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Lipids. 1996 Jan;31(1):85-90.

A randomized trial of visual attention of preterm infants fed docosahexaenoic acid until two months.

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  • 1Department of Pediatrics, University of Tennessee, Memphis 38163, USA.

Abstract

This was a randomized, double-blind trial to determine if a nutrient-enriched (preterm) formula supplemented with 0.2% docosahexaenoic acid (DHA, 22:6n-3) from a low eicosapentaenoic acid (0.06%) source of marine oil would enhance visual novelty preference and attention of preterm infants. Both the standard and experimental formulas contained 3% of total fatty acids as linolenic acid (18:3n-3) and were fed from approximately three days of age to two months past term. After two months, both diet groups were fed a commercially-available term formula with linolenic acid as the only source of n-3 fatty acid. At 12 mo visual recognition memory (novelty preference) and visual attention (number and duration of discrete looks) were determined with the Fagan Test of Infant Intelligence. The DHA-supplemented group compared with the control group had more and shorter duration looks in comparisons of familiar and novel stimuli, confirming earlier evidence that DHA can increase information processing speed of preterm infants who otherwise are receiving good intakes of linolenic acid. Because supplementation was stopped at two months and the effects seen at 12 mon, this study demonstrates for the first time that a relatively short period of DHA supplementation can produce significant effects on later visual attention.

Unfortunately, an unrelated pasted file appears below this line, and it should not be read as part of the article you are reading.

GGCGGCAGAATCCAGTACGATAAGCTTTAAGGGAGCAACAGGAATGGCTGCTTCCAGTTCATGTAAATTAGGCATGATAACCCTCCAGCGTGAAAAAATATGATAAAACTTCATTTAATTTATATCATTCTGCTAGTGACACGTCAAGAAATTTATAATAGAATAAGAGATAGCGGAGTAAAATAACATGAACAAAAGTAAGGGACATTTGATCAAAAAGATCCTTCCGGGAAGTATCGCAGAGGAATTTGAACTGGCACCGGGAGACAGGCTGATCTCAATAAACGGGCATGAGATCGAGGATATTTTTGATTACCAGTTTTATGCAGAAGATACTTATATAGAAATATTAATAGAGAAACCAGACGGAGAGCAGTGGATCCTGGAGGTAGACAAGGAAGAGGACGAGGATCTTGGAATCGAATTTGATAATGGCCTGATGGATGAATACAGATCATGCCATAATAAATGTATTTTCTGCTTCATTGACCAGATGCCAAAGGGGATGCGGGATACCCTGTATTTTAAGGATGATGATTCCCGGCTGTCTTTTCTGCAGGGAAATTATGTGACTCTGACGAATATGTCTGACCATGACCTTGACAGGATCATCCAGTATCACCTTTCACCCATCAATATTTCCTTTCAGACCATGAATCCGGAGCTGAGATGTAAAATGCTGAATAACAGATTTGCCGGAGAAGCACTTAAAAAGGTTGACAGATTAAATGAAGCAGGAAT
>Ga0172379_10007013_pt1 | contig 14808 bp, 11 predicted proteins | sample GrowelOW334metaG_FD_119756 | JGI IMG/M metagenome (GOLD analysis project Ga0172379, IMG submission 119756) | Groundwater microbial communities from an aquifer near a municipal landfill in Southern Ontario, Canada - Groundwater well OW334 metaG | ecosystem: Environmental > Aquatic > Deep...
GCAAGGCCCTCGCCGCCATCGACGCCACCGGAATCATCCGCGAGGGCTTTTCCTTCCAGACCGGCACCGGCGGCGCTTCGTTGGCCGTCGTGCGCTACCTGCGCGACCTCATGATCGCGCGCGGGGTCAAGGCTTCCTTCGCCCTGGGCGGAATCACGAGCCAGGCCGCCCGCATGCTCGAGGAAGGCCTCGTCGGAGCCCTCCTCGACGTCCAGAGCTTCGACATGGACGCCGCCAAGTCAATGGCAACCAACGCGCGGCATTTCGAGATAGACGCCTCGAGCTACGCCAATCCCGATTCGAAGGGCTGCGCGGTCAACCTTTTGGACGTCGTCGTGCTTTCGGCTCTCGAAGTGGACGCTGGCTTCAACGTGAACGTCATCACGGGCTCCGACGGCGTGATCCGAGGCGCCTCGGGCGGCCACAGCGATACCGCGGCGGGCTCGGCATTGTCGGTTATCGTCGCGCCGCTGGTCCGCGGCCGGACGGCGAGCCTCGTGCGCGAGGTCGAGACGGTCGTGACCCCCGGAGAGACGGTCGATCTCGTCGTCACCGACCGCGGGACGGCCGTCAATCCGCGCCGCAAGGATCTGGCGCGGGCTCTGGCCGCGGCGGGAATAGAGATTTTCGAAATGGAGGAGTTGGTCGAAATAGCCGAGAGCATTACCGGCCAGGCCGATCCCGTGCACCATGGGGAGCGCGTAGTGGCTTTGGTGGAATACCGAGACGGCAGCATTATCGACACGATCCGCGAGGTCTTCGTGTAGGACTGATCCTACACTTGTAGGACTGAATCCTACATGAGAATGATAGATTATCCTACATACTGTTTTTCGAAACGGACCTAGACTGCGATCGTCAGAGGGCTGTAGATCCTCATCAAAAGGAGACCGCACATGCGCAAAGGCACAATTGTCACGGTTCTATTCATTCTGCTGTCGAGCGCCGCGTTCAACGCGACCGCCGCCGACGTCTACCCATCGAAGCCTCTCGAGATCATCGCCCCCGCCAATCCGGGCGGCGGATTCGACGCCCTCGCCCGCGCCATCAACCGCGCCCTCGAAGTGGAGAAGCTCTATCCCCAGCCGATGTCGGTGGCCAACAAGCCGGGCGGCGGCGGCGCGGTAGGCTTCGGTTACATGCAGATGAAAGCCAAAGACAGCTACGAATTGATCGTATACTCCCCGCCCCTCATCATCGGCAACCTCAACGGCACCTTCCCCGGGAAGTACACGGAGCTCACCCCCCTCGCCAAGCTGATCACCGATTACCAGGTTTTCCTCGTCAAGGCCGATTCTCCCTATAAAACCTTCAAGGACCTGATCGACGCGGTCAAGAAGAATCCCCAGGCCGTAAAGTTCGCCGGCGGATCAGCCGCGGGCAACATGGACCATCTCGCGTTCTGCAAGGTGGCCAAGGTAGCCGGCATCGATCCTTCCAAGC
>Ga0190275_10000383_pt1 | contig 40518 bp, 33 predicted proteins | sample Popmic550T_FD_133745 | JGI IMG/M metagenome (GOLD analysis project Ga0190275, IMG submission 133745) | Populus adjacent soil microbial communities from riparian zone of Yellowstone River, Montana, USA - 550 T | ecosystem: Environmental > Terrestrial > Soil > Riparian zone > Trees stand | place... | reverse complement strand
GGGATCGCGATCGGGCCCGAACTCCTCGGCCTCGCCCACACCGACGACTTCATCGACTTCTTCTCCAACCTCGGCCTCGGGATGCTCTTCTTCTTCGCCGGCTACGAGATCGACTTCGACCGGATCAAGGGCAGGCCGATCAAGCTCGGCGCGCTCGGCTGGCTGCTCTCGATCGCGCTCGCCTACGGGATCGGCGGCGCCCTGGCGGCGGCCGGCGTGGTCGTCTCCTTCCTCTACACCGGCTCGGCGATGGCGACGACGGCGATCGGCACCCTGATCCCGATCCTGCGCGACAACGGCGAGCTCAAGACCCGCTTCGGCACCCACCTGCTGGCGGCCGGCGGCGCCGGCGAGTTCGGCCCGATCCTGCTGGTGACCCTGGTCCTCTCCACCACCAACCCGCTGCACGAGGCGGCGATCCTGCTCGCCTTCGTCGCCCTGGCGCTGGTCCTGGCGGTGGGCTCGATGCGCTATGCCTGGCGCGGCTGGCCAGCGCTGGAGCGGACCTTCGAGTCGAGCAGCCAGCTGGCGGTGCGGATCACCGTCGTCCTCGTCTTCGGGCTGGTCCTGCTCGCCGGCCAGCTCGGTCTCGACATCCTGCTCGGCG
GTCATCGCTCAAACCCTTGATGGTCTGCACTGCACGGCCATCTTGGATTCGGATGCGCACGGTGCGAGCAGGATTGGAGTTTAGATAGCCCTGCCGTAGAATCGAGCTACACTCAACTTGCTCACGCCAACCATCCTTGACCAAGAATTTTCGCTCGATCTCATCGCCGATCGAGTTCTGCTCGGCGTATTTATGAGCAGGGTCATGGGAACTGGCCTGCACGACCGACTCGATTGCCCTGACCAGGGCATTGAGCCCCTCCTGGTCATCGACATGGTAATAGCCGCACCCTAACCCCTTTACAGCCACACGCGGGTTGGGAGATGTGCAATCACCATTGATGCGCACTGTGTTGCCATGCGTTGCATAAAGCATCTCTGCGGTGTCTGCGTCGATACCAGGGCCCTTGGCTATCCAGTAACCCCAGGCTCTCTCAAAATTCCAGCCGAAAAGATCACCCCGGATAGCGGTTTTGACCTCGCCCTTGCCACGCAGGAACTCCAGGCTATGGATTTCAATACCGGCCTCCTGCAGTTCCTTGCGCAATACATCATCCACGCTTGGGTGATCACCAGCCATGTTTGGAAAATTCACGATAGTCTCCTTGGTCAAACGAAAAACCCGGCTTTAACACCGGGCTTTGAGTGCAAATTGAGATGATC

PMID:
8649239
[PubMed - indexed for MEDLINE]
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